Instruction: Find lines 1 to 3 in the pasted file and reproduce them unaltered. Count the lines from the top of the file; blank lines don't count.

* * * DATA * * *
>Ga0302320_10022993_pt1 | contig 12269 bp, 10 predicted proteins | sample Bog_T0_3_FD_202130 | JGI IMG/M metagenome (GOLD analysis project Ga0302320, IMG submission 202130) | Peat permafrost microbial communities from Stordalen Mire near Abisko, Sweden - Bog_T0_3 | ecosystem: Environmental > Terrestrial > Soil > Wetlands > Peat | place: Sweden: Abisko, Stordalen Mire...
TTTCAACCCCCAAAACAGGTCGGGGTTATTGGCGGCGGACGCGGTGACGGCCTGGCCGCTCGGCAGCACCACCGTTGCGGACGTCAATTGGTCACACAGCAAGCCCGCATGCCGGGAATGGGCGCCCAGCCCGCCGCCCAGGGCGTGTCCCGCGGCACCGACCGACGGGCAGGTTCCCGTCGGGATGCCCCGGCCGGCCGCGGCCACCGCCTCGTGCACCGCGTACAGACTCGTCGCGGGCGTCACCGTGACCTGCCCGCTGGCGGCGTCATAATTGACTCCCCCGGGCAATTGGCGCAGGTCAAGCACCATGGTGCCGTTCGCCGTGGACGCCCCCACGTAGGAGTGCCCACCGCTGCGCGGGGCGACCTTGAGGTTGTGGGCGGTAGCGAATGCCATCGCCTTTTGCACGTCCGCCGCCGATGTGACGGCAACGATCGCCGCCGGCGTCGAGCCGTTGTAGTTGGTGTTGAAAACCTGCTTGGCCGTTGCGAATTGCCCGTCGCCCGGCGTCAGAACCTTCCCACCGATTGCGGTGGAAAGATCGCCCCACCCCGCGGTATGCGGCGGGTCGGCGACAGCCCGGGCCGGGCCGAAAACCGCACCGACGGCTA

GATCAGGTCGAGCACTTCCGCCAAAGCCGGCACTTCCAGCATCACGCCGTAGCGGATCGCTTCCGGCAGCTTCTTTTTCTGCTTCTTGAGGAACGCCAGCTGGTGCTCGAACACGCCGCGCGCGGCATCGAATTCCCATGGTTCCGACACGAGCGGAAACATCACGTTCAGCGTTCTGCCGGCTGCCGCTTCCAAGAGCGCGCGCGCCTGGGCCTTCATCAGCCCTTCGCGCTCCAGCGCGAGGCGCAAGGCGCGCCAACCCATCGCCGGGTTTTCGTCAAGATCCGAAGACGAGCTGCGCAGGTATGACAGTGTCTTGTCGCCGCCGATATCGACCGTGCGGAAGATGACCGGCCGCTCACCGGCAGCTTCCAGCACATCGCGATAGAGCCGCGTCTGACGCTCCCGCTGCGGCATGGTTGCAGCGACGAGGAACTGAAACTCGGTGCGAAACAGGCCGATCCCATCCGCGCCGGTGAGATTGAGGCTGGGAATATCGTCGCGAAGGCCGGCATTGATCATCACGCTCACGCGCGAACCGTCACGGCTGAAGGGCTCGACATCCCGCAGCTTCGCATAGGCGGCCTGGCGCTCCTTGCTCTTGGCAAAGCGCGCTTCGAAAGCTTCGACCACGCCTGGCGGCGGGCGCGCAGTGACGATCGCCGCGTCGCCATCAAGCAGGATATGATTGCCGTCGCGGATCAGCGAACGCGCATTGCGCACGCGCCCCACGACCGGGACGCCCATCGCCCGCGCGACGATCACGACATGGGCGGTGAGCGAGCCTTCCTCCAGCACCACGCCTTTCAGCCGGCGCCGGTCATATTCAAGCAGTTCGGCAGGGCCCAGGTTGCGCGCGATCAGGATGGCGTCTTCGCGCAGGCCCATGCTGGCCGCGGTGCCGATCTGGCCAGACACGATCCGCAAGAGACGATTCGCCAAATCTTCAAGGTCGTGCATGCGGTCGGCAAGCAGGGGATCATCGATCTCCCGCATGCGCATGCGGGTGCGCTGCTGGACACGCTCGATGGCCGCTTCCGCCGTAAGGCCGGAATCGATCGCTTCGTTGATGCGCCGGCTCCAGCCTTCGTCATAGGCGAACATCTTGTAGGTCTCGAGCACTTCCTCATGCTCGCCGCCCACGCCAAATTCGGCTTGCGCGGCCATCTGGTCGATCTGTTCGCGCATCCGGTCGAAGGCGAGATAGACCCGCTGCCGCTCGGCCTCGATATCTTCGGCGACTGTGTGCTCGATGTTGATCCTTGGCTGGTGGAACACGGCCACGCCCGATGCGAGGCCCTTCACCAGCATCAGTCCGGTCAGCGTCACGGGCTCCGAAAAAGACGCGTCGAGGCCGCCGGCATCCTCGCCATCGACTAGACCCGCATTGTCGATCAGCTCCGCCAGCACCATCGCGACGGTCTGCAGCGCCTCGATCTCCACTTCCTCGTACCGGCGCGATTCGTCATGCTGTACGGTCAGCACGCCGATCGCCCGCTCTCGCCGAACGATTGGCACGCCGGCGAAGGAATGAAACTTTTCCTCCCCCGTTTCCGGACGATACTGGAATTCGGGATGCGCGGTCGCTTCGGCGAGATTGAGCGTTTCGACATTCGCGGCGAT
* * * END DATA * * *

>Ga0302320_10022993_pt1 | contig 12269 bp, 10 predicted proteins | sample Bog_T0_3_FD_202130 | JGI IMG/M metagenome (GOLD analysis project Ga0302320, IMG submission 202130) | Peat permafrost microbial communities from Stordalen Mire near Abisko, Sweden - Bog_T0_3 | ecosystem: Environmental > Terrestrial > Soil > Wetlands > Peat | place: Sweden: Abisko, Stordalen Mire...
TTTCAACCCCCAAAACAGGTCGGGGTTATTGGCGGCGGACGCGGTGACGGCCTGGCCGCTCGGCAGCACCACCGTTGCGGACGTCAATTGGTCACACAGCAAGCCCGCATGCCGGGAATGGGCGCCCAGCCCGCCGCCCAGGGCGTGTCCCGCGGCACCGACCGACGGGCAGGTTCCCGTCGGGATGCCCCGGCCGGCCGCGGCCACCGCCTCGTGCACCGCGTACAGACTCGTCGCGGGCGTCACCGTGACCTGCCCGCTGGCGGCGTCATAATTGACTCCCCCGGGCAATTGGCGCAGGTCAAGCACCATGGTGCCGTTCGCCGTGGACGCCCCCACGTAGGAGTGCCCACCGCTGCGCGGGGCGACCTTGAGGTTGTGGGCGGTAGCGAATGCCATCGCCTTTTGCACGTCCGCCGCCGATGTGACGGCAACGATCGCCGCCGGCGTCGAGCCGTTGTAGTTGGTGTTGAAAACCTGCTTGGCCGTTGCGAATTGCCCGTCGCCCGGCGTCAGAACCTTCCCACCGATTGCGGTGGAAAGATCGCCCCACCCCGCGGTATGCGGCGGGTCGGCGACAGCCCGGGCCGGGCCGAAAACCGCACCGACGGCTA

GATCAGGTCGAGCACTTCCGCCAAAGCCGGCACTTCCAGCATCACGCCGTAGCGGATCGCTTCCGGCAGCTTCTTTTTCTGCTTCTTGAGGAACGCCAGCTGGTGCTCGAACACGCCGCGCGCGGCATCGAATTCCCATGGTTCCGACACGAGCGGAAACATCACGTTCAGCGTTCTGCCGGCTGCCGCTTCCAAGAGCGCGCGCGCCTGGGCCTTCATCAGCCCTTCGCGCTCCAGCGCGAGGCGCAAGGCGCGCCAACCCATCGCCGGGTTTTCGTCAAGATCCGAAGACGAGCTGCGCAGGTATGACAGTGTCTTGTCGCCGCCGATATCGACCGTGCGGAAGATGACCGGCCGCTCACCGGCAGCTTCCAGCACATCGCGATAGAGCCGCGTCTGACGCTCCCGCTGCGGCATGGTTGCAGCGACGAGGAACTGAAACTCGGTGCGAAACAGGCCGATCCCATCCGCGCCGGTGAGATTGAGGCTGGGAATATCGTCGCGAAGGCCGGCATTGATCATCACGCTCACGCGCGAACCGTCACGGCTGAAGGGCTCGACATCCCGCAGCTTCGCATAGGCGGCCTGGCGCTCCTTGCTCTTGGCAAAGCGCGCTTCGAAAGCTTCGACCACGCCTGGCGGCGGGCGCGCAGTGACGATCGCCGCGTCGCCATCAAGCAGGATATGATTGCCGTCGCGGATCAGCGAACGCGCATTGCGCACGCGCCCCACGACCGGGACGCCCATCGCCCGCGCGACGATCACGACATGGGCGGTGAGCGAGCCTTCCTCCAGCACCACGCCTTTCAGCCGGCGCCGGTCATATTCAAGCAGTTCGGCAGGGCCCAGGTTGCGCGCGATCAGGATGGCGTCTTCGCGCAGGCCCATGCTGGCCGCGGTGCCGATCTGGCCAGACACGATCCGCAAGAGACGATTCGCCAAATCTTCAAGGTCGTGCATGCGGTCGGCAAGCAGGGGATCATCGATCTCCCGCATGCGCATGCGGGTGCGCTGCTGGACACGCTCGATGGCCGCTTCCGCCGTAAGGCCGGAATCGATCGCTTCGTTGATGCGCCGGCTCCAGCCTTCGTCATAGGCGAACATCTTGTAGGTCTCGAGCACTTCCTCATGCTCGCCGCCCACGCCAAATTCGGCTTGCGCGGCCATCTGGTCGATCTGTTCGCGCATCCGGTCGAAGGCGAGATAGACCCGCTGCCGCTCGGCCTCGATATCTTCGGCGACTGTGTGCTCGATGTTGATCCTTGGCTGGTGGAACACGGCCACGCCCGATGCGAGGCCCTTCACCAGCATCAGTCCGGTCAGCGTCACGGGCTCCGAAAAAGACGCGTCGAGGCCGCCGGCATCCTCGCCATCGACTAGACCCGCATTGTCGATCAGCTCCGCCAGCACCATCGCGACGGTCTGCAGCGCCTCGATCTCCACTTCCTCGTACCGGCGCGATTCGTCATGCTGTACGGTCAGCACGCCGATCGCCCGCTCTCGCCGAACGATTGGCACGCCGGCGAAGGAATGAAACTTTTCCTCCCCCGTTTCCGGACGATACTGGAATTCGGGATGCGCGGTCGCTTCGGCGAGATTGAGCGTTTCGACATTCGCGGCGAT